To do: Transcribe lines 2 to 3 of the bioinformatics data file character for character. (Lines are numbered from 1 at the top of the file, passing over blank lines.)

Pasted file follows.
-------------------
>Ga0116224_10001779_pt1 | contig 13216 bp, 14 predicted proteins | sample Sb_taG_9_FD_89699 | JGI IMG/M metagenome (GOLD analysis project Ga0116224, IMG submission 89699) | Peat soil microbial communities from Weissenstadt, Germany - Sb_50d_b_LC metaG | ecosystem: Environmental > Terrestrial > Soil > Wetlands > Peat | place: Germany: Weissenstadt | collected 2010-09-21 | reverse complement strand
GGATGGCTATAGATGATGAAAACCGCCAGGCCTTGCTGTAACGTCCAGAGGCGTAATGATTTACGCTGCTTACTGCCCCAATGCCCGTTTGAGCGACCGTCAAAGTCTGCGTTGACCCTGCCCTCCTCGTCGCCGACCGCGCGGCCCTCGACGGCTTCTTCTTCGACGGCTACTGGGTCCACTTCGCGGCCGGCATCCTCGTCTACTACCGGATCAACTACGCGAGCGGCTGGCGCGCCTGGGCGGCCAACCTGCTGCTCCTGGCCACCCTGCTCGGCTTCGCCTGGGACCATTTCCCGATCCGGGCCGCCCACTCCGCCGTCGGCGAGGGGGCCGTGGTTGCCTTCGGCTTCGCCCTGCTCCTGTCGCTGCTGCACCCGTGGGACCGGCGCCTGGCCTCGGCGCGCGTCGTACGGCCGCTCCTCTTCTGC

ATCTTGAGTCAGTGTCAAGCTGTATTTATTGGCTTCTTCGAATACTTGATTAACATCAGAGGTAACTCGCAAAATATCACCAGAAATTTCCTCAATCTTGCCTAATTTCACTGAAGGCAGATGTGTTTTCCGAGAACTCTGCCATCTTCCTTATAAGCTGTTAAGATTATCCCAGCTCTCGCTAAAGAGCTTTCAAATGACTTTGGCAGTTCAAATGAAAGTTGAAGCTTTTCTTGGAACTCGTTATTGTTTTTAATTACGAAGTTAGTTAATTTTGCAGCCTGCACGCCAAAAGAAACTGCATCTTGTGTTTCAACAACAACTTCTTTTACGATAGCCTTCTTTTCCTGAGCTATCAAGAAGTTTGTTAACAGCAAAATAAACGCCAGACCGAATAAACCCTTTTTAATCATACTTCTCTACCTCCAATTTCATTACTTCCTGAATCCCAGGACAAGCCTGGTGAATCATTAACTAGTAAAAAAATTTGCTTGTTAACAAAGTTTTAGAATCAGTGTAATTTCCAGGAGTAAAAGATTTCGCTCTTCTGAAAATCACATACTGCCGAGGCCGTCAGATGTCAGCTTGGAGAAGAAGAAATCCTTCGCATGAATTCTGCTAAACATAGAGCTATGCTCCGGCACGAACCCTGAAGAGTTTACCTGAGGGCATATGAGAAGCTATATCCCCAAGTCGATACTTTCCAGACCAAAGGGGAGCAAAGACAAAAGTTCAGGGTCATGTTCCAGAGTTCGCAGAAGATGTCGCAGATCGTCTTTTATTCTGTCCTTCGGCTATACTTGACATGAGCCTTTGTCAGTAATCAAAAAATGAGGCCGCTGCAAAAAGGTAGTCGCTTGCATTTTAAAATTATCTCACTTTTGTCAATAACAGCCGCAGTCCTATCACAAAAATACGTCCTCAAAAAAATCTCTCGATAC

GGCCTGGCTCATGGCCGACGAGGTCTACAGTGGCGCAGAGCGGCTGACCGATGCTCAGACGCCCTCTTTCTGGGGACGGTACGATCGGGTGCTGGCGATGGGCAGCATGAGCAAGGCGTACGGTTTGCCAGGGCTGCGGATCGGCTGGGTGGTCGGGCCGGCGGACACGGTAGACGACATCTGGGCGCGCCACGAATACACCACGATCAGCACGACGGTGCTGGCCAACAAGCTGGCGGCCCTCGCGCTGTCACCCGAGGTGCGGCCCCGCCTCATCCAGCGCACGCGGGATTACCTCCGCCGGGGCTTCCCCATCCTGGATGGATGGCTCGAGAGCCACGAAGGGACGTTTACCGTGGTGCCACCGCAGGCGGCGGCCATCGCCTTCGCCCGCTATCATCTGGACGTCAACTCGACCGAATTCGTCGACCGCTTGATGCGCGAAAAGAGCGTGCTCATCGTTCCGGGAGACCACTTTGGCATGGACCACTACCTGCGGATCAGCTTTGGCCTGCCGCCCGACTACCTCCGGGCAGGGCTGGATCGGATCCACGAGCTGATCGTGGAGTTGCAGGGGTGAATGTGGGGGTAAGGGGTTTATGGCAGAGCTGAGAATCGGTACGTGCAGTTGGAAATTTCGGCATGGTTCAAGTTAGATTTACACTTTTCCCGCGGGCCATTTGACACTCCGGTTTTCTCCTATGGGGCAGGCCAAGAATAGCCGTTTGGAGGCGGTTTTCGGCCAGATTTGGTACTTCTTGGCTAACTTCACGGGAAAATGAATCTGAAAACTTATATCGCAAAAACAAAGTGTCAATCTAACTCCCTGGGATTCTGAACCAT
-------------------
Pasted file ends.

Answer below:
GGATGGCTATAGATGATGAAAACCGCCAGGCCTTGCTGTAACGTCCAGAGGCGTAATGATTTACGCTGCTTACTGCCCCAATGCCCGTTTGAGCGACCGTCAAAGTCTGCGTTGACCCTGCCCTCCTCGTCGCCGACCGCGCGGCCCTCGACGGCTTCTTCTTCGACGGCTACTGGGTCCACTTCGCGGCCGGCATCCTCGTCTACTACCGGATCAACTACGCGAGCGGCTGGCGCGCCTGGGCGGCCAACCTGCTGCTCCTGGCCACCCTGCTCGGCTTCGCCTGGGACCATTTCCCGATCCGGGCCGCCCACTCCGCCGTCGGCGAGGGGGCCGTGGTTGCCTTCGGCTTCGCCCTGCTCCTGTCGCTGCTGCACCCGTGGGACCGGCGCCTGGCCTCGGCGCGCGTCGTACGGCCGCTCCTCTTCTGC

ATCTTGAGTCAGTGTCAAGCTGTATTTATTGGCTTCTTCGAATACTTGATTAACATCAGAGGTAACTCGCAAAATATCACCAGAAATTTCCTCAATCTTGCCTAATTTCACTGAAGGCAGATGTGTTTTCCGAGAACTCTGCCATCTTCCTTATAAGCTGTTAAGATTATCCCAGCTCTCGCTAAAGAGCTTTCAAATGACTTTGGCAGTTCAAATGAAAGTTGAAGCTTTTCTTGGAACTCGTTATTGTTTTTAATTACGAAGTTAGTTAATTTTGCAGCCTGCACGCCAAAAGAAACTGCATCTTGTGTTTCAACAACAACTTCTTTTACGATAGCCTTCTTTTCCTGAGCTATCAAGAAGTTTGTTAACAGCAAAATAAACGCCAGACCGAATAAACCCTTTTTAATCATACTTCTCTACCTCCAATTTCATTACTTCCTGAATCCCAGGACAAGCCTGGTGAATCATTAACTAGTAAAAAAATTTGCTTGTTAACAAAGTTTTAGAATCAGTGTAATTTCCAGGAGTAAAAGATTTCGCTCTTCTGAAAATCACATACTGCCGAGGCCGTCAGATGTCAGCTTGGAGAAGAAGAAATCCTTCGCATGAATTCTGCTAAACATAGAGCTATGCTCCGGCACGAACCCTGAAGAGTTTACCTGAGGGCATATGAGAAGCTATATCCCCAAGTCGATACTTTCCAGACCAAAGGGGAGCAAAGACAAAAGTTCAGGGTCATGTTCCAGAGTTCGCAGAAGATGTCGCAGATCGTCTTTTATTCTGTCCTTCGGCTATACTTGACATGAGCCTTTGTCAGTAATCAAAAAATGAGGCCGCTGCAAAAAGGTAGTCGCTTGCATTTTAAAATTATCTCACTTTTGTCAATAACAGCCGCAGTCCTATCACAAAAATACGTCCTCAAAAAAATCTCTCGATAC